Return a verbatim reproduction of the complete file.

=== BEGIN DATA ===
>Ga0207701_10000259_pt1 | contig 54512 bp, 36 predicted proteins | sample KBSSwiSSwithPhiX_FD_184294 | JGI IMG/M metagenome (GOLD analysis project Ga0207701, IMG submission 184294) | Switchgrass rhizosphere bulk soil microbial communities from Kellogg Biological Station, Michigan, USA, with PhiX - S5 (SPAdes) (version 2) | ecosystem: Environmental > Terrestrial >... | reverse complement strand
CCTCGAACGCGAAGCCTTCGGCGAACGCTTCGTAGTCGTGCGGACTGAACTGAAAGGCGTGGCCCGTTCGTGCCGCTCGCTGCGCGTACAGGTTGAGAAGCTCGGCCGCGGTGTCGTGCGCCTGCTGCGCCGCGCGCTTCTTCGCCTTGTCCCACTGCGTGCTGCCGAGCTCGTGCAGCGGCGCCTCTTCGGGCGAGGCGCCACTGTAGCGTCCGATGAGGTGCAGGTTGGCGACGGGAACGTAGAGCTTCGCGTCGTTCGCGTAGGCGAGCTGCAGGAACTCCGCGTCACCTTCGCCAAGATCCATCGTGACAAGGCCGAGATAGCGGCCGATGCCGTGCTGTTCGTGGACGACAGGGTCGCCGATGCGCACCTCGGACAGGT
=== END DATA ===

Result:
>Ga0207701_10000259_pt1 | contig 54512 bp, 36 predicted proteins | sample KBSSwiSSwithPhiX_FD_184294 | JGI IMG/M metagenome (GOLD analysis project Ga0207701, IMG submission 184294) | Switchgrass rhizosphere bulk soil microbial communities from Kellogg Biological Station, Michigan, USA, with PhiX - S5 (SPAdes) (version 2) | ecosystem: Environmental > Terrestrial >... | reverse complement strand
CCTCGAACGCGAAGCCTTCGGCGAACGCTTCGTAGTCGTGCGGACTGAACTGAAAGGCGTGGCCCGTTCGTGCCGCTCGCTGCGCGTACAGGTTGAGAAGCTCGGCCGCGGTGTCGTGCGCCTGCTGCGCCGCGCGCTTCTTCGCCTTGTCCCACTGCGTGCTGCCGAGCTCGTGCAGCGGCGCCTCTTCGGGCGAGGCGCCACTGTAGCGTCCGATGAGGTGCAGGTTGGCGACGGGAACGTAGAGCTTCGCGTCGTTCGCGTAGGCGAGCTGCAGGAACTCCGCGTCACCTTCGCCAAGATCCATCGTGACAAGGCCGAGATAGCGGCCGATGCCGTGCTGTTCGTGGACGACAGGGTCGCCGATGCGCACCTCGGACAGGT